4. Pizza has always been a source of contention in our household. I don't love pizza but can tolerate a good pie with fresh ingredients. My wife does love pizza and is perfectly happy with a Dominoes thin crust that leave me feeling both hungry and like I swallowed a bowling ball at the same time. But finding good pizza with fresh ingredients that has convenient takeout (that is highly subjective based on where you live and what you consider convenient) has always been a challenge. Pair this disagreement with the fact that my wife is pregnant (which means she wins almost any disagreement) - we end up doing takeout 5-6 nights a week instead of dining out, and our decent takeout options in Ashburn are limited means I've been branching out some lately - cue SpinFire. I've tried Custom Fuel a few times and was never a fan. It really seemed like a pizza that only took 2 minutes to make - lower quality ingredients and a bit undercooked and soupy for my tastes. So I walked into SpitFire with a mixture of trepidation and desperation, but the Post ranked it above average in their recent fast casual pizza article, so I figured why not. I was pleasantly surprised. Ingredient choices are solid and seem quite fresh, the crust was nicely chewy and had some flavor, and most importantly - it was fully cooked. They even tend to hold them up high in the oven at the end of cooking to get a nice browning on the cheese. The 'spicy' red sauce could use more than its current non-existent kick, but other than that, its a solid option for a 90-second pizza and has moved into the regular rotation. One word of caution - any time I've been to the Ashburn location its been very quiet (typically later in the evenings) - I'm not sure how the process would hold up during a busy lunch rush at the Rosslyn outpost.
  5. When I was complaining about the lack of good Italian food in Arlington recently, this doesn't sound like the answer I was hoping for. From the owners of A-Town and Don Tito comes, Barley Mac, an "Italian American" fusion tavern with a beer and bourbon beverage program. . . "A-Town Owners To Open Rosslyn Restaurant" on ARLnow.com
  6. Northern Virginia magazine reported that Cassatt's owner Art Hauptman opened the market portion of Bistro 360 on Oct. 17 in Cafe Assorti's former location. Although Northern Virginia magazine states that "Hauptman hopes to have the restaurant and wine bar of Bistro 360 open late next week," the Bistro 360 website says that the Bistro360 Eatery will open on Nov. 3 and the wine bar and market are now open.
  7. Didn't see a topic for this place. AllSpice Cafe is on Oak Street essentially across the street from the new Heavy Seas Alehouse, kind of on the back side of the building, next door to Kanpai. It's a great little place when you're in the neighborhood. Good sandwiches (I've tended to the wraps like the southwestern wrap or bbq chicken).... mrs. rbh likes the chicken hummus veggie sandwich and swears by their breakfast wraps. They have apple fritters as big as a face - and they have Swings coffee. I've had their soups a couple times and was pleased. Soups and sandwich specials rotate daily. They also have a made-to-order salad station that I have to try sometime. Given the other choices around for take-out sandwiches, I put this over all the walking distance places (capriottis, subway, jimmy johns, etc). Particularly for the price. Basically if I'm working from home and want to wander out for a lunch sandwich, this is the default unless I feel like driving to Italian Store or Earl's. I hope that when the demolition starts on this bldg and the one next door in a couple years that they're able to find a new home.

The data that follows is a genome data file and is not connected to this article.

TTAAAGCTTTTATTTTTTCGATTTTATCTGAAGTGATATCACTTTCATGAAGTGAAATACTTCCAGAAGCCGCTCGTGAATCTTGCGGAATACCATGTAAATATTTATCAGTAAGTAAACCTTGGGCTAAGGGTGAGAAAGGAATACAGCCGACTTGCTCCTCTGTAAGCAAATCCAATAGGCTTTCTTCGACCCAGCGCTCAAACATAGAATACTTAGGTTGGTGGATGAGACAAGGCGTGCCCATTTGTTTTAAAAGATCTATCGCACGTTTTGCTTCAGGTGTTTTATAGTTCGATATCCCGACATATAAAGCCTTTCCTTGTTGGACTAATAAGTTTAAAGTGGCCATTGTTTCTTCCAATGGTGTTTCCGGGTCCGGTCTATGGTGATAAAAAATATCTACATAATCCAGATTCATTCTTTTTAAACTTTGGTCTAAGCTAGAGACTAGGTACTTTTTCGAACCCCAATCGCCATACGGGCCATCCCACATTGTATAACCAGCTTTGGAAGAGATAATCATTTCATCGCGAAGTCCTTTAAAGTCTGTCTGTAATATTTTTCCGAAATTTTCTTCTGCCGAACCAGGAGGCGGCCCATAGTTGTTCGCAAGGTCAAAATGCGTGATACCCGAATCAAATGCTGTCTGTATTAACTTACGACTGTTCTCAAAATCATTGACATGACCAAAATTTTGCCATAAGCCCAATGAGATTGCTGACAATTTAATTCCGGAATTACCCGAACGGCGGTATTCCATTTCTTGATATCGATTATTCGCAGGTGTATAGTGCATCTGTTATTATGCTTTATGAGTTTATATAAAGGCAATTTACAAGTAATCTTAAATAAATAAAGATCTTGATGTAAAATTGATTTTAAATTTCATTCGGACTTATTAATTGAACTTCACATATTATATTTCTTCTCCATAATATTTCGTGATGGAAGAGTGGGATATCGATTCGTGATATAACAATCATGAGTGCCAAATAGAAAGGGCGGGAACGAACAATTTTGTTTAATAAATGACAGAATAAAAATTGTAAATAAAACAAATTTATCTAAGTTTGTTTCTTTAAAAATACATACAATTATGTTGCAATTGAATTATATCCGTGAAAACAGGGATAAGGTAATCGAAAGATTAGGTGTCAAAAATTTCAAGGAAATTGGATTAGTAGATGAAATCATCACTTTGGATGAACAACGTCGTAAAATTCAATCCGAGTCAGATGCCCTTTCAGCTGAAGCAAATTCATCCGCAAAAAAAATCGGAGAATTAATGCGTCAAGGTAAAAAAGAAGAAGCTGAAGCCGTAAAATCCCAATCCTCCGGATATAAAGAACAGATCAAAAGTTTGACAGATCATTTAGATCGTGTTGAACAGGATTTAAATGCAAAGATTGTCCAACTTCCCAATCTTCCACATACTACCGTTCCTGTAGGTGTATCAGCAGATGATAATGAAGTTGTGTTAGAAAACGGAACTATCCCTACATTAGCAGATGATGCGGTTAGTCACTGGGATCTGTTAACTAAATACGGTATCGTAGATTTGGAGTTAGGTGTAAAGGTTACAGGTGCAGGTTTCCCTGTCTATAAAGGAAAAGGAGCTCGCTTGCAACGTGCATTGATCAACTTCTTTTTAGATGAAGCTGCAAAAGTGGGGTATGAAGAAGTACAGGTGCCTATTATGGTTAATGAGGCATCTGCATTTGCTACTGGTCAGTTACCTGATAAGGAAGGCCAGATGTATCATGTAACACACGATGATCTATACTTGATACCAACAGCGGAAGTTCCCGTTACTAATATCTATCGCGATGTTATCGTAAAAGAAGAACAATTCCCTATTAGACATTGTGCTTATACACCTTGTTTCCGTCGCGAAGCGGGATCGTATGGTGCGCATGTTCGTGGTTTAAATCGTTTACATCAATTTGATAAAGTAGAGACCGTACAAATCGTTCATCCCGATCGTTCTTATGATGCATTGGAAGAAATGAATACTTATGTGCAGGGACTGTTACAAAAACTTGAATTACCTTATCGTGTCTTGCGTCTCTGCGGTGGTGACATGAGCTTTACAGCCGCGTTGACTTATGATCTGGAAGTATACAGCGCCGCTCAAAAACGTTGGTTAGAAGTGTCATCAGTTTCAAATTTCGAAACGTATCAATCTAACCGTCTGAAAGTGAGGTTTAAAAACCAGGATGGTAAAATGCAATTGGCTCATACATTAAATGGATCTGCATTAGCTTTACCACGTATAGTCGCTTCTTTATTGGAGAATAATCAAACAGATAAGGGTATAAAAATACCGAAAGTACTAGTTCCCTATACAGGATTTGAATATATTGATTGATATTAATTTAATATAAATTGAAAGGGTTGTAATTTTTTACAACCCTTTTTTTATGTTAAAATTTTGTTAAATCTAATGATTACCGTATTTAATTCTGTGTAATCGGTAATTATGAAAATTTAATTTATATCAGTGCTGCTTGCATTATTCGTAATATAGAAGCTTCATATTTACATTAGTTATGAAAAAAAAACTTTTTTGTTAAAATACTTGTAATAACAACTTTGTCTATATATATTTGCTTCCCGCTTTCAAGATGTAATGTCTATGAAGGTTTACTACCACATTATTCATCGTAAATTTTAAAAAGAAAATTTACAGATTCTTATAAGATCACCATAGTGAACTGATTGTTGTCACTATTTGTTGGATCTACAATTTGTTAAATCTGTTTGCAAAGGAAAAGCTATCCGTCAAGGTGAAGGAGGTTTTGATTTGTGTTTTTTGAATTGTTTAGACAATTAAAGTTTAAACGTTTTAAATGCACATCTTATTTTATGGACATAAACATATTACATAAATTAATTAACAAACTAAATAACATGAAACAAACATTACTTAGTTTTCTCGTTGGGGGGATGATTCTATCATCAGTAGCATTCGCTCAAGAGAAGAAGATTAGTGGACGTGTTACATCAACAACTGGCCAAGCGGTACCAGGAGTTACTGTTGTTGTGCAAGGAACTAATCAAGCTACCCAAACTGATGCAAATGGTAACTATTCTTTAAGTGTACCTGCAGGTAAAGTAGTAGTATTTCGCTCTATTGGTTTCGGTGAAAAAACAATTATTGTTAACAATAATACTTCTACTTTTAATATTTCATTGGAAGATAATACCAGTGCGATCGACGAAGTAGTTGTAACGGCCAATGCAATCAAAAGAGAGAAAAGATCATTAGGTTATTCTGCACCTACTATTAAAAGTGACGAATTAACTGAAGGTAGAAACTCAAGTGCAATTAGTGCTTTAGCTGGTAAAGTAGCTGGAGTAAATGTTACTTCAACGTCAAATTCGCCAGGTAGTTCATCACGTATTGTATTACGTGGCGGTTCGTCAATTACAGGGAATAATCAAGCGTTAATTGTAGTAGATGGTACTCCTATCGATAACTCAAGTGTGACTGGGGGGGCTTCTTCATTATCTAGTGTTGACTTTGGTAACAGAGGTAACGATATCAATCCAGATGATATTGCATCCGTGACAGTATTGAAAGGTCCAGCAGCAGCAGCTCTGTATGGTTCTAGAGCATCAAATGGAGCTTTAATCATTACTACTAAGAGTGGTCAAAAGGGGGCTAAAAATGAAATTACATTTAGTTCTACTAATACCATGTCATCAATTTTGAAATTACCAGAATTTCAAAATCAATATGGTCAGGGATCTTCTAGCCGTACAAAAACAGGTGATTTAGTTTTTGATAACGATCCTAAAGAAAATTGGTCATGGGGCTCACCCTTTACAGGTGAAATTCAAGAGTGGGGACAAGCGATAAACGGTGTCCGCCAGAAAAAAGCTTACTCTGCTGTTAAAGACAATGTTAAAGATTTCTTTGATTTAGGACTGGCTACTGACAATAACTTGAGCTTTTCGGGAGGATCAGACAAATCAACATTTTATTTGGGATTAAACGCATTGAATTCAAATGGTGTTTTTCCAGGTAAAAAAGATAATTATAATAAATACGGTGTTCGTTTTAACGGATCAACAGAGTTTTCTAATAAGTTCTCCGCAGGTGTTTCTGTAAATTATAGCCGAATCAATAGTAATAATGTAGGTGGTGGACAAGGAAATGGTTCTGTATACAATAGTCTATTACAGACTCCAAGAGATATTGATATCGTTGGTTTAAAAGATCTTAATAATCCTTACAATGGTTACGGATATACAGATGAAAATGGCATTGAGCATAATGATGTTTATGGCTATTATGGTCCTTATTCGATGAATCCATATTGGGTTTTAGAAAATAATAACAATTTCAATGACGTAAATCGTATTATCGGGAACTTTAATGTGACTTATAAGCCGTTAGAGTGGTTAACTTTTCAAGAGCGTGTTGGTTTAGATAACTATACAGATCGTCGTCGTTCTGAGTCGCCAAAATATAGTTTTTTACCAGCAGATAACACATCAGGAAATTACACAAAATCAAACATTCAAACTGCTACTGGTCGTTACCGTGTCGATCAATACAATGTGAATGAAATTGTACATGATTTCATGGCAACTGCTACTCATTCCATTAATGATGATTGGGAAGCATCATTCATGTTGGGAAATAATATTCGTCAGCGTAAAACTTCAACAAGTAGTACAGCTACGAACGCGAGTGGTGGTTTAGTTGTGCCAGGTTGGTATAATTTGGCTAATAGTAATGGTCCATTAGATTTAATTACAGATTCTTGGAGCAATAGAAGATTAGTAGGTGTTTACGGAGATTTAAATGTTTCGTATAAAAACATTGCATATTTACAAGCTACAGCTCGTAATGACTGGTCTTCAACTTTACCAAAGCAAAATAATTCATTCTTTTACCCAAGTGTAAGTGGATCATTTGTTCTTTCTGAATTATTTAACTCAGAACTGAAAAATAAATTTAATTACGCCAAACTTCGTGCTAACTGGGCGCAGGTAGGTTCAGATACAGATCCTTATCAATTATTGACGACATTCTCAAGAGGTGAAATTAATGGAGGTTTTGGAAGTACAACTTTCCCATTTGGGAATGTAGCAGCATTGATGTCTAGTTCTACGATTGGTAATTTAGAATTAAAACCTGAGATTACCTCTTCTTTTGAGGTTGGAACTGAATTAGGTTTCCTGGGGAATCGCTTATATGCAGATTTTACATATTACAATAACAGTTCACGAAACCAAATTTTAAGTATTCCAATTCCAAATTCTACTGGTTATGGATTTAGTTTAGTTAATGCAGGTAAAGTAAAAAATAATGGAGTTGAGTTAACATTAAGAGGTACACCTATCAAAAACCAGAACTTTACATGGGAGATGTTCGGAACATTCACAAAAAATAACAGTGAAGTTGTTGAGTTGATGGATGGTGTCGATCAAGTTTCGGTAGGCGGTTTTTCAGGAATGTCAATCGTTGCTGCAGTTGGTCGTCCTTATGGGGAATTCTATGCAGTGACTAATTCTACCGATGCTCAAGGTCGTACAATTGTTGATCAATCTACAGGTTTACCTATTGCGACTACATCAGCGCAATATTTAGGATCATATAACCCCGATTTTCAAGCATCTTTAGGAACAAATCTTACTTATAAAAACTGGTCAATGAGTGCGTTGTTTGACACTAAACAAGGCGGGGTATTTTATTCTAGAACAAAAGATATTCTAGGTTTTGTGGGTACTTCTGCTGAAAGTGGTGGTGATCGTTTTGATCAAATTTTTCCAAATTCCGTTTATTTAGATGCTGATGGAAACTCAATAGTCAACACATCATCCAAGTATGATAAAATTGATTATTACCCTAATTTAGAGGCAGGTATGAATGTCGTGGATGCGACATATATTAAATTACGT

8. I think it's safe to say that Central Place (soon to be the tallest mixed-use development in the DC area) will change the face of Rosslyn dining. Five years from now, people will be like, "Tivoli? Tom Sarri's Orleans House? Huh?"
  9. Heavy Seas Alehouse opened up in Rosslyn this week Based on the crowds there for both the soft open and official open, its arrival has been eagerly anticipated by many! The service was fantastic at the soft open -- despite the crowd (almost every seat was taken), our waiter was friendly and attentive and every staff member who passed by made us feel welcome. The beer was excellent as well, but of course that's no surprise. It's a big, well-used space -- lots of seats without feeling too crowded. Great photos and food menus are here.
  10. As noted elsewhere Rosslyn is a wasteland for dining. Along with another thread about a hidden better higher value lunch alternative there is Ahra Cafe located at 1100 Wilson Boulevard in the Twin Towers Building with Channel 8 on the ground level off the lobby. Ahra is only open for breakfast and lunch on weekdays and has no outdoor signage. Their breakfasts and lunches are hearty and offer good value for the price. Ahra's specialties are slow roasted turkey, ham, roast beef and brisket sandwiches. They are hearty, large, and accompanied by a wide variety of extras. They offer great value for the price and a cut above the world of chains that proliferate in that wasteland.